A New Commentary on Deuteronomy

Greg Strand – November 26, 2012 Leave a comment

Daniel Block, Professor of Old Testament, Wheaton College, has written a new commentary, The NIV Application Commentary: Deuteronomy (Grand Rapids: Zondervan, 2012). He was recently interviewed about this new work (“Slow Down! A Different Perspective on Christ in the Old Testament”). It is a fascinating interview. For example, consider the following provocative statements made by Block:

  • The book would be better understood as “pastoral preaching” rather than the deutero-nomos, the second law;
  • Moses would be better understood as a pastor-teacher than a law-giver because God alone legislates, not Moses or any other person, and the book consists of Moses’ sermons;
  • Deuteronomy is more closely parallel to the Gospel of John than to Romans, as Deuteronomy narrates redemptive historical events while expounding their theological significance;
  • Jesus is not a second Moses, he is YHWH!; Paul is the second Moses in the New Testament;
  • The identity of the divine redeemer is YHWH and Jesus; the interpreters of the great acts of redemption are Moses and Paul.

Though not all agree with all of Block’s conclusions, I being one of those, they are thought-provoking.

His final response addressed the question about preaching Christ in the Old Testament.

Perhaps we need to distinguish between “Christological preaching” and a “Christological hermeneutic,” as if under the latter we expect to find Christ in every verse of the Bible. While it’s not difficult to identify overtly Messianic texts (Psalm 2; 110; Isaiah 53; Micah 5:1-5; etc.), technically the OT rarely speaks of ho Christos, the anointed Messiah. Unless we overload that expression beyond what it actually bears in the OT, I don’t find “the Messiah” on every page. Still, YHWH is everywhere, and when I preach YHWH, I’m preaching Jesus, Immanuel, the Redeemer of Israel incarnate in human flesh. When I read Exodus 34:6-7, I see a description of the One whom John characterizes as glorious, full of grace and truth (John 1:14).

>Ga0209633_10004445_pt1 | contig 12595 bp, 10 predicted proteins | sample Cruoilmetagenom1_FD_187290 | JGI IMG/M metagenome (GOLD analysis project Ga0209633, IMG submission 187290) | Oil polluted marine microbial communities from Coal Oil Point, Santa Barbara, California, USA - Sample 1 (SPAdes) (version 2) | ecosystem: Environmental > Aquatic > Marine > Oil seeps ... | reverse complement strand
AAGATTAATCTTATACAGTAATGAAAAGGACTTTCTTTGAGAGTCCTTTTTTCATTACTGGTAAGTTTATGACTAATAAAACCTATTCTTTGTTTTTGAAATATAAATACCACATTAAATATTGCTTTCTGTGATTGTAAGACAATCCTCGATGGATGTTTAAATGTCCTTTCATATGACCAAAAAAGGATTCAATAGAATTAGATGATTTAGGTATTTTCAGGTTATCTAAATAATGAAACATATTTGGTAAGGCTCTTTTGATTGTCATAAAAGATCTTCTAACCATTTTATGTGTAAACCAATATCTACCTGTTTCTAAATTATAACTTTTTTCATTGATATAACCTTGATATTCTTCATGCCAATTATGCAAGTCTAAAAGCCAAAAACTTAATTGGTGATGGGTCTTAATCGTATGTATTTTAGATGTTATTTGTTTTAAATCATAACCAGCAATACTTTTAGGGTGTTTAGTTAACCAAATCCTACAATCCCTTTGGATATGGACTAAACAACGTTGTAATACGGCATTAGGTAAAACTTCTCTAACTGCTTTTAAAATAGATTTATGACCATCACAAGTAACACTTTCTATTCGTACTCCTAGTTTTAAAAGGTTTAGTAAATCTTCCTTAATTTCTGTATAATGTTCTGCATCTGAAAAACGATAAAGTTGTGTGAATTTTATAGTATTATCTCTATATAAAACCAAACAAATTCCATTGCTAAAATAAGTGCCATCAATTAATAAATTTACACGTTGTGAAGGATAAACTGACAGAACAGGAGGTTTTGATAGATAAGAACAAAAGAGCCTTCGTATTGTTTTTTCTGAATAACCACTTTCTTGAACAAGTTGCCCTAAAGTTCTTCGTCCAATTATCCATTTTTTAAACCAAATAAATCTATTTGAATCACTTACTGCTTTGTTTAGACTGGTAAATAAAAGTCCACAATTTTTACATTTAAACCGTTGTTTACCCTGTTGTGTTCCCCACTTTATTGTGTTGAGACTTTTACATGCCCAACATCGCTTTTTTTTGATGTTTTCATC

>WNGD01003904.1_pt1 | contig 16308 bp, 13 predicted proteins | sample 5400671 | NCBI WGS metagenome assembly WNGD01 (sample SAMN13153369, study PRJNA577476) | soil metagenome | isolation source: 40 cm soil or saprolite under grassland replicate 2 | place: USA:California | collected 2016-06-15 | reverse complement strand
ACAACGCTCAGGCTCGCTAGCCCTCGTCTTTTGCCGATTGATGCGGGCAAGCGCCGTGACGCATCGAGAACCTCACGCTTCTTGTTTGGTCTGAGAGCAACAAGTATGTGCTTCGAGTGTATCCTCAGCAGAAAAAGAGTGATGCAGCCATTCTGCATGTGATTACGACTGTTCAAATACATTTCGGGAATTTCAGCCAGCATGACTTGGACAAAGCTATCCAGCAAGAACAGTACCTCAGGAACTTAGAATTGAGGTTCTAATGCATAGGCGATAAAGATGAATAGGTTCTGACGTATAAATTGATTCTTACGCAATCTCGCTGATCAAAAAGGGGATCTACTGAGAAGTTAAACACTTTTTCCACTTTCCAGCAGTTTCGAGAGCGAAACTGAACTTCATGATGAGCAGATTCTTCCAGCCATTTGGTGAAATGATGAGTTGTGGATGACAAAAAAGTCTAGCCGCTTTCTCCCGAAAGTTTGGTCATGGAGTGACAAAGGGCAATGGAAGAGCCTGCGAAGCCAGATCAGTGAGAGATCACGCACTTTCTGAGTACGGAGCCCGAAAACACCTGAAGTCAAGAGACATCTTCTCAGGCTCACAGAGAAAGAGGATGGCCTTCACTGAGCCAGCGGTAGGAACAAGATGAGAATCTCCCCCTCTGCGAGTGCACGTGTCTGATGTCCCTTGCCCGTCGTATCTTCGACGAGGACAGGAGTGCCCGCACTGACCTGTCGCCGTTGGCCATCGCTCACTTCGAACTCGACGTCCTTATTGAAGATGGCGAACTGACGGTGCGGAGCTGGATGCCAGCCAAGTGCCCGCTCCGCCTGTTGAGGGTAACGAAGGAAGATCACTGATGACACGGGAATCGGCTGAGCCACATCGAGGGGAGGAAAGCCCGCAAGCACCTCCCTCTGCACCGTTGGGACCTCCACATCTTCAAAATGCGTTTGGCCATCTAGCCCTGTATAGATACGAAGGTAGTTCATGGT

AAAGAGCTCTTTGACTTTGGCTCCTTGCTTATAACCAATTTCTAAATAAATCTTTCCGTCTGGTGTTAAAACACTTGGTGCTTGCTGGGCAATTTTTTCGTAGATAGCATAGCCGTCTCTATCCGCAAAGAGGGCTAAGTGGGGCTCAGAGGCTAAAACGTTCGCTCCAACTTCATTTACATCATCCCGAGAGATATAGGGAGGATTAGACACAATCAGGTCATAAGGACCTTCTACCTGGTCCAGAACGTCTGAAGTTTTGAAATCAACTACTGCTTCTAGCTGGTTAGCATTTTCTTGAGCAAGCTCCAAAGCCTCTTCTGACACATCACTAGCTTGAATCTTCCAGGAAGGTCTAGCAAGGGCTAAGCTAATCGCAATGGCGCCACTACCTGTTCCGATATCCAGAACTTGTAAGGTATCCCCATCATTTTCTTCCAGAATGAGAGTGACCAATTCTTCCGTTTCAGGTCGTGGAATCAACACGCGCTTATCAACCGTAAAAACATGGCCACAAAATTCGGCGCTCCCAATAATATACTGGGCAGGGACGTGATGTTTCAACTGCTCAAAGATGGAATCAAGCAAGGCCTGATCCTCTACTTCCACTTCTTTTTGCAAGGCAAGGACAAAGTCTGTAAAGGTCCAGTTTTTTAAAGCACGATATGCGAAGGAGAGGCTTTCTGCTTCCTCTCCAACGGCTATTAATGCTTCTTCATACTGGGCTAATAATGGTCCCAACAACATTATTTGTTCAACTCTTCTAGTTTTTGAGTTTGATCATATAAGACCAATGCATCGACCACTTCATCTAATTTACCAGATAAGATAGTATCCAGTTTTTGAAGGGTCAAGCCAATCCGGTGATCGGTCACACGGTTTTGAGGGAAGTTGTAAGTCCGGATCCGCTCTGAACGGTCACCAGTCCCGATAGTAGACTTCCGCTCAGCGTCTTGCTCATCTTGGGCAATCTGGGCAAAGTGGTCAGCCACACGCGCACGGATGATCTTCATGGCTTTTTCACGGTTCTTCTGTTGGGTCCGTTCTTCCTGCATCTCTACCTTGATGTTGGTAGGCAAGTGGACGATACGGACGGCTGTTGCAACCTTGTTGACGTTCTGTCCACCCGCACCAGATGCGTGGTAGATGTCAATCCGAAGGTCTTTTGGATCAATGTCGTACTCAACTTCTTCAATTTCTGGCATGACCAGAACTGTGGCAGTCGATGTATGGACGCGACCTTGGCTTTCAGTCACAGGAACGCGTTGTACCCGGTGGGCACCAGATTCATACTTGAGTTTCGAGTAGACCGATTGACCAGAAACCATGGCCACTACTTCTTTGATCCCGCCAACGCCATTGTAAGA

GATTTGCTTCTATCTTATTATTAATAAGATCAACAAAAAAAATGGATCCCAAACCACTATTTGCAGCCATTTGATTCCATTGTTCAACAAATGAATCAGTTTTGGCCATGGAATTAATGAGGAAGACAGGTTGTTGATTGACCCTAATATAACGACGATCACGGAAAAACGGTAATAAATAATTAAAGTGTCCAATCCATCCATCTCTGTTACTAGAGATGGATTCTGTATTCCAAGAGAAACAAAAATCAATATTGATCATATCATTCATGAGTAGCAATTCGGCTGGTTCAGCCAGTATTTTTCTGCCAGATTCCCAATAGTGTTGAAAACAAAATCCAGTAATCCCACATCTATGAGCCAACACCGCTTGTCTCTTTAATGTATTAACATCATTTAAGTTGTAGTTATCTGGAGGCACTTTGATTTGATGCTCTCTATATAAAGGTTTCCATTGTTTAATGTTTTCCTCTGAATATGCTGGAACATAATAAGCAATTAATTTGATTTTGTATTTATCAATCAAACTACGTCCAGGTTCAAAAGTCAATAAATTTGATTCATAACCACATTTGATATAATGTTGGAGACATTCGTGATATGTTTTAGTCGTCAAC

Actually, we’d improve our hermeneutic if we interpreted the OT Christotelically rather than Christocentrically. While it’s hermeneutically irresponsible to say all OT texts have a Christocentric meaning or point to Christ, it’s true that all play a significant role in God’s great redemptive plan, which leads to and climaxes in Christ. This means that as a Christian interpreter my wrestling with an OT text must begin with trying to grasp the sense the original readers/hearers should have gotten, and authoritative preaching of that text depends on having grasped that intended sense.

However, my work as a Christian interpreter doesn’t end there. I must ask several additional questions:

  1. Where does this event or institution fit in the grand scheme of redemption, whose goal and climax are in Christ?
  2. What lexical and conceptual vocabulary does this text contribute to later interpretation of the mission and ministry of Christ?
  3. What view of God that we later find embodied in Christ is presented here?
  4. How was YHWH’s redemption and calling of Israel analogous to our redemption and his calling of us in Christ?

Greg Strand


Affectionately called “Walking Bible” by his youngest daughter, Greg Strand has a ministry history that goes back to 1982. Since that time, he has served in local church ministry in a variety of ministry capacities: youth pastor, associate pastor of adult ministries and senior pastor. He is currently the EFCA's Executive Director of Theology and Credentialing. Greg reads voraciously and never stops learning — a passion reflected in the overflowing bookshelves that spill from his library to multiple offices. And he could tell you about each of those books! His hunger for learning pales in contrast to his great love for God and for teaching the Word of God.

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